Written By Ivan Ivoylov

Portugal’s highest town, Guarda is known for the beauty of its surroundings, mildness of its climate, the monumentality of its colossal castle, and the great role it played in Portugal’s history. 

Travel to Guarda, to delight in its natural & architectural beauty, and take pleasure in hiking, cycling, and exploring  Portugal’s highest mountain range, Serra de Estrela, located close by. Pack up and make your way to Guarda.

Book Tours & Experiences in Guarda

Things to do in Guarda

Pay a visit to the Sabugal Castle

Perched atop a mountain and surrounded by the beautiful Coa River, Sabugal Castle is one of Portugal’s best-preserved historical landmarks.

Head to its battlements to take pleasure in the mind-blowing panorama and don’t miss out on the castle’s robust tower dominating the surroundings.

Head to Guarda’s historical center

Pay a visit to Guarda’s old town. At its center is Praca Luis de Camoes, a sloping city square lined by 16th-to-18th century mansions and its imposing, somewhat squatty austere cathedral, Se de Guarda. Head there to start your tour of the old town.

Then, make it to the warren of narrow cobbled streets situated to the north of the cathedral, exuding a truly medieval charm. Take your time exploring this truly labyrinthine part of the old town.

The musts are beautiful Rua de Sao Vicente; a fragment of the ancient walls, Torre dos Ferreiros; Porta d’El Rei and Porta da Erva, two gates scenically set on the fringes of the town’s historical nucleus; and Judiaria, the town’s magical ancient Jewish Quarter famous for its narrow lanes, through whose maze-like narrow alleys you will have to pass if you go from one gate to the other.  

Travel to Se de Guarda

The stocky beauty of a cathedral is one of Guarda’s prime landmarks. Head to the main square to marvel at the sober structure towering above the town. 

Even if Its earliest parts date back to 1390 it has been subsequently beautified with diverse Manueline and Renaissance elements.

It is worth a visit for its strikingly medieval façade, its spacious granite inside, and the four-story Renaissance altarpiece crafted by Jean de Rouen.

Don’t forget to ascend a narrow spiral staircase for you to delight in the gob-smacking vistas opening up from the cathedral’s viewing deck.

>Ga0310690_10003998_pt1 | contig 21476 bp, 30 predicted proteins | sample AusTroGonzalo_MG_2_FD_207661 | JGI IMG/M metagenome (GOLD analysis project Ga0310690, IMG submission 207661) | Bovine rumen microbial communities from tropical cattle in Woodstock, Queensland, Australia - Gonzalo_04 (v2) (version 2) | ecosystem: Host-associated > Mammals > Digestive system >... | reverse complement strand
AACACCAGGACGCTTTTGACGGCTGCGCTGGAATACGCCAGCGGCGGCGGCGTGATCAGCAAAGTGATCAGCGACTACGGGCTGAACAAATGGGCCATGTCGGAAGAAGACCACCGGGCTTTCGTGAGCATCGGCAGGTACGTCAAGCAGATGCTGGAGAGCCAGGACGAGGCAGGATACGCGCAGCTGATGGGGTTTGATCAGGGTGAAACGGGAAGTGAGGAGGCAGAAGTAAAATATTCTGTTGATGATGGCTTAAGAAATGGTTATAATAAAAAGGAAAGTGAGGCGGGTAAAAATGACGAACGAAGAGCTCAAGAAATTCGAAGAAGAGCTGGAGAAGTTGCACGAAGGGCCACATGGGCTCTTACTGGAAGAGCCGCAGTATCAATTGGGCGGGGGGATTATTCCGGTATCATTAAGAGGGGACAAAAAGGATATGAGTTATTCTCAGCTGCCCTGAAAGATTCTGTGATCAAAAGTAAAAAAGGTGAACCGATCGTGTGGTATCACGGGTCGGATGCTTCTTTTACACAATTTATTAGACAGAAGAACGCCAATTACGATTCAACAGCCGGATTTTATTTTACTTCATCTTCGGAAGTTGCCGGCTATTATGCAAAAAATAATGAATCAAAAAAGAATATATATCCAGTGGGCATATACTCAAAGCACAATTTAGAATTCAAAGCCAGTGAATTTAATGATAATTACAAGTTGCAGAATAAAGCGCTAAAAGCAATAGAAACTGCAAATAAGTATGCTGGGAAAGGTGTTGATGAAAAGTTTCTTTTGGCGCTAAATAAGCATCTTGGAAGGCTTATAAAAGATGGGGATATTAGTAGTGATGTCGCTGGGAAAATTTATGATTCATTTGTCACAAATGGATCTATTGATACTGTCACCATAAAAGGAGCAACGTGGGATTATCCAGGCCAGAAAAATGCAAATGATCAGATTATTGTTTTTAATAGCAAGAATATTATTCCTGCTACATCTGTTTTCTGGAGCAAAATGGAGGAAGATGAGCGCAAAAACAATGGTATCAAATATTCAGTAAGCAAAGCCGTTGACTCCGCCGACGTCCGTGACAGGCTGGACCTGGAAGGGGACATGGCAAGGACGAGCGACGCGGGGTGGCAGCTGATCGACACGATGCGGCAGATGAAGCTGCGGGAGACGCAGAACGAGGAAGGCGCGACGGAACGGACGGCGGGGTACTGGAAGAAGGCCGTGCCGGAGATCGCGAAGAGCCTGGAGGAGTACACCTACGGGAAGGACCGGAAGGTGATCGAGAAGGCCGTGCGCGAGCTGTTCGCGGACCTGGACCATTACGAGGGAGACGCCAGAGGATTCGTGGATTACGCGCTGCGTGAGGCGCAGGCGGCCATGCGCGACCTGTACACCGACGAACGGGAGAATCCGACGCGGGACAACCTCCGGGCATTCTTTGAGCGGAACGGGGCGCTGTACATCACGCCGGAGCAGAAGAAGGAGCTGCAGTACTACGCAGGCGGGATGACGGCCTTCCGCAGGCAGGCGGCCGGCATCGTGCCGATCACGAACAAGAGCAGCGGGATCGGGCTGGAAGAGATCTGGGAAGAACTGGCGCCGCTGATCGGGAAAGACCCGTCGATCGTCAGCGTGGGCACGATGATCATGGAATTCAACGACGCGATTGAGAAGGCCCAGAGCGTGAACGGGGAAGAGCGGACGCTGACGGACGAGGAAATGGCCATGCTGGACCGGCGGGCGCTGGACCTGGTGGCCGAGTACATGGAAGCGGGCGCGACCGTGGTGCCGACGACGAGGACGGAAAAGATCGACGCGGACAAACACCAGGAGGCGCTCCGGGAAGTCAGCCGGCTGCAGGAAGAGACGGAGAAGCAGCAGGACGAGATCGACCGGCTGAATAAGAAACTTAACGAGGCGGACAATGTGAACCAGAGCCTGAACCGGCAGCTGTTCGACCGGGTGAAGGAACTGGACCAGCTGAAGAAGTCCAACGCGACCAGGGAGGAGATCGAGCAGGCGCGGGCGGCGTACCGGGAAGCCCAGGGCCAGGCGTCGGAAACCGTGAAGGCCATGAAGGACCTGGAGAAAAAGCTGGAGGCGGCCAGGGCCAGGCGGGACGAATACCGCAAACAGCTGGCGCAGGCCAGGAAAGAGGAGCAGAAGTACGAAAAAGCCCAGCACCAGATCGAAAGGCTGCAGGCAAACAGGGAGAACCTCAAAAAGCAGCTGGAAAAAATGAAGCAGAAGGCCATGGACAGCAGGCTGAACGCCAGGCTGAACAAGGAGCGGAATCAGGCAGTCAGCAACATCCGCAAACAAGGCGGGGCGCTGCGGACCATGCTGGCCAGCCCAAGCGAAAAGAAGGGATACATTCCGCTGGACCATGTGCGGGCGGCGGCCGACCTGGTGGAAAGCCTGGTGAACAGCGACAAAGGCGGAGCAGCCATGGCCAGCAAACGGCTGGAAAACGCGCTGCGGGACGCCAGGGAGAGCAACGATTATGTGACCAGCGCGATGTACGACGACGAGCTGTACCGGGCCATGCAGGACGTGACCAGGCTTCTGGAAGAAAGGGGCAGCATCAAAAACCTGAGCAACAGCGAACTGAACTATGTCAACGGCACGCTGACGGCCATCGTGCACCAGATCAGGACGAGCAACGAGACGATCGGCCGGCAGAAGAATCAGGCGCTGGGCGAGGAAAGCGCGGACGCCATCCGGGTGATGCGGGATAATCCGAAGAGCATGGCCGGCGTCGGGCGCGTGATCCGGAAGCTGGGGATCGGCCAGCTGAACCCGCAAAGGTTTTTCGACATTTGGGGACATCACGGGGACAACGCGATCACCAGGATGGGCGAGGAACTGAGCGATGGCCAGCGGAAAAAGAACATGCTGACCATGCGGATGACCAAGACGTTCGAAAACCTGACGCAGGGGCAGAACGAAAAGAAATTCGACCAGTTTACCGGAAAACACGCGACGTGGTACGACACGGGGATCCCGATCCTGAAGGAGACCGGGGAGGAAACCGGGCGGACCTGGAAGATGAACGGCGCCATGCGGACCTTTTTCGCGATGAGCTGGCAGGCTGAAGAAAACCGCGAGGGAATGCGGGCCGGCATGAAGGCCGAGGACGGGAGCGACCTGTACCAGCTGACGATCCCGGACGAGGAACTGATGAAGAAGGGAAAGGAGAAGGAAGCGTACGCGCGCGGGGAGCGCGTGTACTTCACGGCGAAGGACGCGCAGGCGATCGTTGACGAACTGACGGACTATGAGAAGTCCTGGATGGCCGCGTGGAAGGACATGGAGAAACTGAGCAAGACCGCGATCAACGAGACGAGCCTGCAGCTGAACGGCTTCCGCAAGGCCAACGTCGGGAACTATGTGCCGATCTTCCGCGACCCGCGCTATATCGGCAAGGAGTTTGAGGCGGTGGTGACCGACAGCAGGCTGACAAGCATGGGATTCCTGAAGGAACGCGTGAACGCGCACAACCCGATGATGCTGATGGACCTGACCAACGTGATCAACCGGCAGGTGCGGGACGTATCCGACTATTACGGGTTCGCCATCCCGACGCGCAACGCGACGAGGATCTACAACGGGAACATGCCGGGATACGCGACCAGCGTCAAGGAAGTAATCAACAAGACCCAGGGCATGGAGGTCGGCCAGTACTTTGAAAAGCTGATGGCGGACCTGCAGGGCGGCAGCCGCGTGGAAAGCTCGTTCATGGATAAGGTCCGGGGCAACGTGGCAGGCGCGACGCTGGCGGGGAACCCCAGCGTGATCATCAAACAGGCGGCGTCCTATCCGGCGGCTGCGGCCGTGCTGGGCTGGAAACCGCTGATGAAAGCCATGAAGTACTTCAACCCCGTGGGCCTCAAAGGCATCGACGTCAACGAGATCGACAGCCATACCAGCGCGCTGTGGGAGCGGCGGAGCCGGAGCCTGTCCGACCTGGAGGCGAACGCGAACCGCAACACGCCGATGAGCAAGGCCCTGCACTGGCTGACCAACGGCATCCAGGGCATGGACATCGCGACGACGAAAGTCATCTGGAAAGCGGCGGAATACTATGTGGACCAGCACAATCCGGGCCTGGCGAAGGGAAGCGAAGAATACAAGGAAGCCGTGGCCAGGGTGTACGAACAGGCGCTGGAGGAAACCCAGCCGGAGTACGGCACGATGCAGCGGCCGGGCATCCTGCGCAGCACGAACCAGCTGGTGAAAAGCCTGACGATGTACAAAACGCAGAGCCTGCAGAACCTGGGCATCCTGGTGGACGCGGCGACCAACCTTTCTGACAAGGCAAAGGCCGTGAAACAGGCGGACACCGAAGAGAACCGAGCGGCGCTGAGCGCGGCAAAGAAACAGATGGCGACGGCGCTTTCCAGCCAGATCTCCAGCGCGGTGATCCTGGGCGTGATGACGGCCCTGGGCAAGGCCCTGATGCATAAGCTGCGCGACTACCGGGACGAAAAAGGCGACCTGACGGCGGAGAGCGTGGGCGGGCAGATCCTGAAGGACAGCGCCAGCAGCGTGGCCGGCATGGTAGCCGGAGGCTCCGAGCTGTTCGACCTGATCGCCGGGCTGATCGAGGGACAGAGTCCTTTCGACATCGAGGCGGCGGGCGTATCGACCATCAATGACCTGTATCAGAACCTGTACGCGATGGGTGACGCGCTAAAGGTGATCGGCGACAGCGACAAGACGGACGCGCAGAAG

Go to Serra de Estrela National Park & Climb Torre’s Portugal highest peak

Guarda is known as the coldest town in Portugal due to its location close to Portugal’s highest mountain range, Serra de Estrela, known for its stunning beauty and precipices.

Head to Serra de Estrella, not only to gaze at the tops of its snow-covered mountains, or maybe even climb Torre, mainland Portugal’s highest point, but also to take delight in its unique Kosher food and go for a pleasant mountainous hike. For example, at Covão dos Conchos Loop from Sabugueiro, Portugal’s highest village.

Photo by Renato Cerqueira (Unsplash)

Book Tours & Experiences in Serra da Estrela

Make your way to Centum Cellas

Head to Centum Cellas, one of Portugal’s prime Roman landmarks. Situated close to Guarda, the 1st century-DC Roman villa is known as one of the best examples of Roman “rural” architecture.

There is a belief that the Centum Cellas may have been a jail with up to 100 cells for prisoners, and has since been haunted by the former inmates who died here.

Head here to combine sightseeing, great nature, and a tit-bit of the preternatural.

What makes Guarda special?

Guarda is one of Portugal’s best locales to unveil the medieval charm of Portugal, to delight in the pristine nature of its surroundings, including the strikingly beautiful mountainous landscape of the Serre de Estrella, and wolf down some of Portugal’s choicest delicacies, washed down with its heady wine. 

Head to Guarda to make your trip to Portugal truly memorable.

When to visit Guarda?

Even though June-August is considered the best time to travel to Guarda and the Serre de Estrella, it is when tourism to the region picks up and it can feel somewhat crowded.

Travel to Guarda in May to profit from its mild temperatures that are somewhat cooler than in the rest of Portugal at the time, and the month’s low accommodation prices. 

Also, don’t forget that the 1st of March is Carnival Tuesday, which makes early March another great period to visit Guarda to revel in its jovial authentically medieval atmosphere.

What to eat in Guarda?

Guarda is known for its delectable meat, and Portuguese specialties such as francesinha, a steak & ham sandwich baked in cheese; the great Portuguese meat soup to keep you energized during your mountain hiking; goat meat from Serra de Estrella and Portugal’s great chourico, a distinct Portuguese sausage not to be confused with chorizo.


Head to Northern Portugal to take delight in its one-of-its-kind townscape, the mountainous idyll of the high altitude Serra da Estrela mountains, and great gastronomical jewels such as its meat produce and delectable wines. 

Don’t forget to visit the unique sites such as Guarda’s Jewish Quarter and the one-of-its-kind castle, which reminds one of a time when Portugal was a state at the forefront of European civilization’s struggle for survival.

Guide to Serra da Estrela

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